The Braunschweig meteorite − a recent L6 chondrite fall in Germany

1Rainer Bartoschewitz et al. (>10)*
Chemie der Erde – Geochemistry (in Press) Link to Article [http://dx.doi.org/10.1016/j.chemer.2016.10.004]
1Bartoschewitz Meteorite Laboratory, Weiland 37, D-38518 Gifhorn, Germany
*Find the extensive, full author and affiliation list on the publishers website
Copyright Elsevier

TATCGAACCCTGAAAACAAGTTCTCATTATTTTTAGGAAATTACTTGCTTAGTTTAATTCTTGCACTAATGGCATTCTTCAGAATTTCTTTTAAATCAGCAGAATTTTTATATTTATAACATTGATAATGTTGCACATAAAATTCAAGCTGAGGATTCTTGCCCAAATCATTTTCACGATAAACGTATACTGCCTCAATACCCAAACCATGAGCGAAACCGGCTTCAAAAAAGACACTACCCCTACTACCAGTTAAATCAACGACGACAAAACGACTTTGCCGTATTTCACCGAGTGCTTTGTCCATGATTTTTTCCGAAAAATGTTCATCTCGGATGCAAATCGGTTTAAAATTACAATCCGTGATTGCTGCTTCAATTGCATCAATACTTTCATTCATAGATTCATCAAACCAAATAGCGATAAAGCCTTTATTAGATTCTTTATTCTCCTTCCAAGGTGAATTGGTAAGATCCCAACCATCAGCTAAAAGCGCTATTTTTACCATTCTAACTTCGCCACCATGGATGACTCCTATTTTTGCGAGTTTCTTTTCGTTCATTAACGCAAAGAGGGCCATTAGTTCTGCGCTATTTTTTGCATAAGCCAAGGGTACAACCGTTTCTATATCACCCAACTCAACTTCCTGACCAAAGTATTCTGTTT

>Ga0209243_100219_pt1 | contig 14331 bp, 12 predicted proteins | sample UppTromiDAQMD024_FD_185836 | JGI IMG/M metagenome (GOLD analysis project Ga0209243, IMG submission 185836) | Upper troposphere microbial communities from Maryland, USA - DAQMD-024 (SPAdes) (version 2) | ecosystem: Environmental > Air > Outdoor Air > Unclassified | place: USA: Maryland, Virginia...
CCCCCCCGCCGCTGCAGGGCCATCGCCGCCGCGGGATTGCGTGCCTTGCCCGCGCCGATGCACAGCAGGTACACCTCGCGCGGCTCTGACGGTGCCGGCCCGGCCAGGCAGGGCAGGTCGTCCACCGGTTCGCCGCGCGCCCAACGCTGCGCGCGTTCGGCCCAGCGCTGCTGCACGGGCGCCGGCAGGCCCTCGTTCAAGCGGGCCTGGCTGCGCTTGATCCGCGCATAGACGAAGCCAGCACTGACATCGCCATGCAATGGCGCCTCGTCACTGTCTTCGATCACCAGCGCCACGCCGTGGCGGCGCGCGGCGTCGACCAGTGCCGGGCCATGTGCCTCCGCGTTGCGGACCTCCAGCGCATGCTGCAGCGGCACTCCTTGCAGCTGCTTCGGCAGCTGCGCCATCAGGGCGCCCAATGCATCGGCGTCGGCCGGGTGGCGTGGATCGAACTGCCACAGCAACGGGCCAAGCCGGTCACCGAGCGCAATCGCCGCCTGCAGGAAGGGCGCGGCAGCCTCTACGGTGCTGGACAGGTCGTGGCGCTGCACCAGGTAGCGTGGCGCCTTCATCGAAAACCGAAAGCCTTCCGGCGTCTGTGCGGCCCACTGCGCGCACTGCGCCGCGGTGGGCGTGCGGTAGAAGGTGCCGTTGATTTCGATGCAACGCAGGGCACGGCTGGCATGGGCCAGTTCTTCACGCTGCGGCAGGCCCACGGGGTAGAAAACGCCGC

On April 23rd 2013 at 2:07 a.m., a 1.3 kg meteorite fell in the Braunschweig suburb Melverode (52° 13′ 32.19″ N. 10° 31′ 11.60″ E). Its estimated velocity was 250 km/h and it formed an impact pit in the concrete fall site with a diameter of 7 cm and a depth of 3 cm. Radial dust striae are present around the impact pit. As a result of the impact, the meteorite disintegrated into several hundred fragments with masses up to 214 g. The meteorite is a typical L6 chondrite, moderately shocked (S4) – but with a remarkably high porosity (up to 20 vol%). The meteorite was ejected from its parent body as an object with a radius of about 10–15 cm (15–50 kg). The U,Th-He gas retention age of ∼550 Ma overlaps with the main impact event on the L-chondrite parent body ∼470 Ma ago that is recorded by many shocked L chondrites. The preferred cosmic-ray exposure age derived from production of radionuclides and noble gas isotopes is (6.0 ± 1.3) Ma.

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